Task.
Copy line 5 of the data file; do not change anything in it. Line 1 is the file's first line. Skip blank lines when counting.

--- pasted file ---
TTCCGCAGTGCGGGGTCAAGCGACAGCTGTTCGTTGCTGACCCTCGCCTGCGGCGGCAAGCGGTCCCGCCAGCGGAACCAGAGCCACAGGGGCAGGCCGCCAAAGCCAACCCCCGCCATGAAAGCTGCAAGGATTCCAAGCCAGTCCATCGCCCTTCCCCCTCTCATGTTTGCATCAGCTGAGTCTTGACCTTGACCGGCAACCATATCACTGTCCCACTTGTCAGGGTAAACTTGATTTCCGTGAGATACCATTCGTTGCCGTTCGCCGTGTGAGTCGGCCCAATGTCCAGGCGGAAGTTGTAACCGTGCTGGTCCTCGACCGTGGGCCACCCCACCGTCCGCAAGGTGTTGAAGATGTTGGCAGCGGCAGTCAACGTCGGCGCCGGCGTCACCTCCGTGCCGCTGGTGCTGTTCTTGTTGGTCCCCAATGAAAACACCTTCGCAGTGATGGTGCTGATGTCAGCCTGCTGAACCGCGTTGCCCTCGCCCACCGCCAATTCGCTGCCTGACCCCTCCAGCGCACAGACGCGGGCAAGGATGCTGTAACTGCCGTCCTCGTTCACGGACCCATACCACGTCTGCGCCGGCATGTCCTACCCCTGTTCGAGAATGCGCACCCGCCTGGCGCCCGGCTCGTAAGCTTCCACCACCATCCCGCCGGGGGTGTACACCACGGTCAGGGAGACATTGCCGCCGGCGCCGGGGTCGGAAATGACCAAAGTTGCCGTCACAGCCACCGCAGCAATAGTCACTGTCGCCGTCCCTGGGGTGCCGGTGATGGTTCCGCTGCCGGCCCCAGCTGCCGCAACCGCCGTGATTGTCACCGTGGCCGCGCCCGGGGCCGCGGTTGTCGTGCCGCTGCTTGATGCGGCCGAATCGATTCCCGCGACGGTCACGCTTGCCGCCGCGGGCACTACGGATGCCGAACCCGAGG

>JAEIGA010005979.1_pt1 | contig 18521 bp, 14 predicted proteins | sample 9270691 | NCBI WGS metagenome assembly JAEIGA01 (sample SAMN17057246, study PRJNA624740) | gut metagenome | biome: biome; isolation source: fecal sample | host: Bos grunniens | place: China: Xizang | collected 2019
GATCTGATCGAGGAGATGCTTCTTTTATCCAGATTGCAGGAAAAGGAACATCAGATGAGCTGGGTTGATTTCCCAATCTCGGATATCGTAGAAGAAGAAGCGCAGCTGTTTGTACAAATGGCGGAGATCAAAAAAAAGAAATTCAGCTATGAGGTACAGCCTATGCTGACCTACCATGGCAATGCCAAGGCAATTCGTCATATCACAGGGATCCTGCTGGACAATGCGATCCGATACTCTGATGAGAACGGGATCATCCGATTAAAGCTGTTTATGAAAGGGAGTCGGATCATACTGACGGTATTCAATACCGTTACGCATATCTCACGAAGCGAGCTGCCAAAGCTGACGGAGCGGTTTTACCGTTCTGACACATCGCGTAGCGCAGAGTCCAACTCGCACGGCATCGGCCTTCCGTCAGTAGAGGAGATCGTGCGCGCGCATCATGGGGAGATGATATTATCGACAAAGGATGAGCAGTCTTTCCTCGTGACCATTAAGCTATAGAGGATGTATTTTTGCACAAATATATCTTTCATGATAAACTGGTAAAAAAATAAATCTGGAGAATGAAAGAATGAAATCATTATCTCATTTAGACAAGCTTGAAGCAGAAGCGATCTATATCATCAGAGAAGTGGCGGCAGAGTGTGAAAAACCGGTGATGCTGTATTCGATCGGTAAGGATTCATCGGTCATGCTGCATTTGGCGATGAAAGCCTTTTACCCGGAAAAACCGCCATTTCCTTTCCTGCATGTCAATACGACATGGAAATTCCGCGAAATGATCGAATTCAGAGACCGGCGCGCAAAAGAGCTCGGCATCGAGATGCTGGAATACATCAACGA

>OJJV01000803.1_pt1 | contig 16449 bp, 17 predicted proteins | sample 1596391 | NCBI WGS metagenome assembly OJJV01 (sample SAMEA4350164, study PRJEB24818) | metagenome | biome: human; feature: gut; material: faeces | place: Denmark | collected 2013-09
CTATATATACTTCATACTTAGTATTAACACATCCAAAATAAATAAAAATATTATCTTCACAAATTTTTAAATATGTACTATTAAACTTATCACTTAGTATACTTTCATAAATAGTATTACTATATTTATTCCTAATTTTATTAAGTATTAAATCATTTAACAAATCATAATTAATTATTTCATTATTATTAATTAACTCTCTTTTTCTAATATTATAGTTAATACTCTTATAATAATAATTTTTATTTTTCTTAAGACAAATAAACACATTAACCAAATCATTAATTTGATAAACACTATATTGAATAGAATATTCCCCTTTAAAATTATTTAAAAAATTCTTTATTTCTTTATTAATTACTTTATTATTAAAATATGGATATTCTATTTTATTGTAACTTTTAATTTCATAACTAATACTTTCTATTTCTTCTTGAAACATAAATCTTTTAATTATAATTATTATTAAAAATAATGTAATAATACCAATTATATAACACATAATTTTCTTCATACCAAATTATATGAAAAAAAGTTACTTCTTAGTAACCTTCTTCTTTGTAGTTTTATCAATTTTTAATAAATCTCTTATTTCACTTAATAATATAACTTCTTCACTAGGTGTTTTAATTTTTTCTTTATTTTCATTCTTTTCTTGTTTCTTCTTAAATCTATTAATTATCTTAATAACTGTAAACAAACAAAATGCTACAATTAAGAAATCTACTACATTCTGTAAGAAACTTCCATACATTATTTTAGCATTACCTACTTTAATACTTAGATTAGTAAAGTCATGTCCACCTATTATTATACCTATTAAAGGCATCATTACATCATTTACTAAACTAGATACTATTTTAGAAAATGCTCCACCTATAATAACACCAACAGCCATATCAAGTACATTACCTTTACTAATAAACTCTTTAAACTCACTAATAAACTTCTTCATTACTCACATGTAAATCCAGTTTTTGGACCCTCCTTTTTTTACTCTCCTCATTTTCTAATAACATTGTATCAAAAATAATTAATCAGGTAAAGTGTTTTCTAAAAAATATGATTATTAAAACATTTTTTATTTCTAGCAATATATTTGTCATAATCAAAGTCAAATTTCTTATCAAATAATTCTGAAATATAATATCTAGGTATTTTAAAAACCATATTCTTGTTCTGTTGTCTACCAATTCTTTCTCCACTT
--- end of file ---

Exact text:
CTATATATACTTCATACTTAGTATTAACACATCCAAAATAAATAAAAATATTATCTTCACAAATTTTTAAATATGTACTATTAAACTTATCACTTAGTATACTTTCATAAATAGTATTACTATATTTATTCCTAATTTTATTAAGTATTAAATCATTTAACAAATCATAATTAATTATTTCATTATTATTAATTAACTCTCTTTTTCTAATATTATAGTTAATACTCTTATAATAATAATTTTTATTTTTCTTAAGACAAATAAACACATTAACCAAATCATTAATTTGATAAACACTATATTGAATAGAATATTCCCCTTTAAAATTATTTAAAAAATTCTTTATTTCTTTATTAATTACTTTATTATTAAAATATGGATATTCTATTTTATTGTAACTTTTAATTTCATAACTAATACTTTCTATTTCTTCTTGAAACATAAATCTTTTAATTATAATTATTATTAAAAATAATGTAATAATACCAATTATATAACACATAATTTTCTTCATACCAAATTATATGAAAAAAAGTTACTTCTTAGTAACCTTCTTCTTTGTAGTTTTATCAATTTTTAATAAATCTCTTATTTCACTTAATAATATAACTTCTTCACTAGGTGTTTTAATTTTTTCTTTATTTTCATTCTTTTCTTGTTTCTTCTTAAATCTATTAATTATCTTAATAACTGTAAACAAACAAAATGCTACAATTAAGAAATCTACTACATTCTGTAAGAAACTTCCATACATTATTTTAGCATTACCTACTTTAATACTTAGATTAGTAAAGTCATGTCCACCTATTATTATACCTATTAAAGGCATCATTACATCATTTACTAAACTAGATACTATTTTAGAAAATGCTCCACCTATAATAACACCAACAGCCATATCAAGTACATTACCTTTACTAATAAACTCTTTAAACTCACTAATAAACTTCTTCATTACTCACATGTAAATCCAGTTTTTGGACCCTCCTTTTTTTACTCTCCTCATTTTCTAATAACATTGTATCAAAAATAATTAATCAGGTAAAGTGTTTTCTAAAAAATATGATTATTAAAACATTTTTTATTTCTAGCAATATATTTGTCATAATCAAAGTCAAATTTCTTATCAAATAATTCTGAAATATAATATCTAGGTATTTTAAAAACCATATTCTTGTTCTGTTGTCTACCAATTCTTTCTCCACTT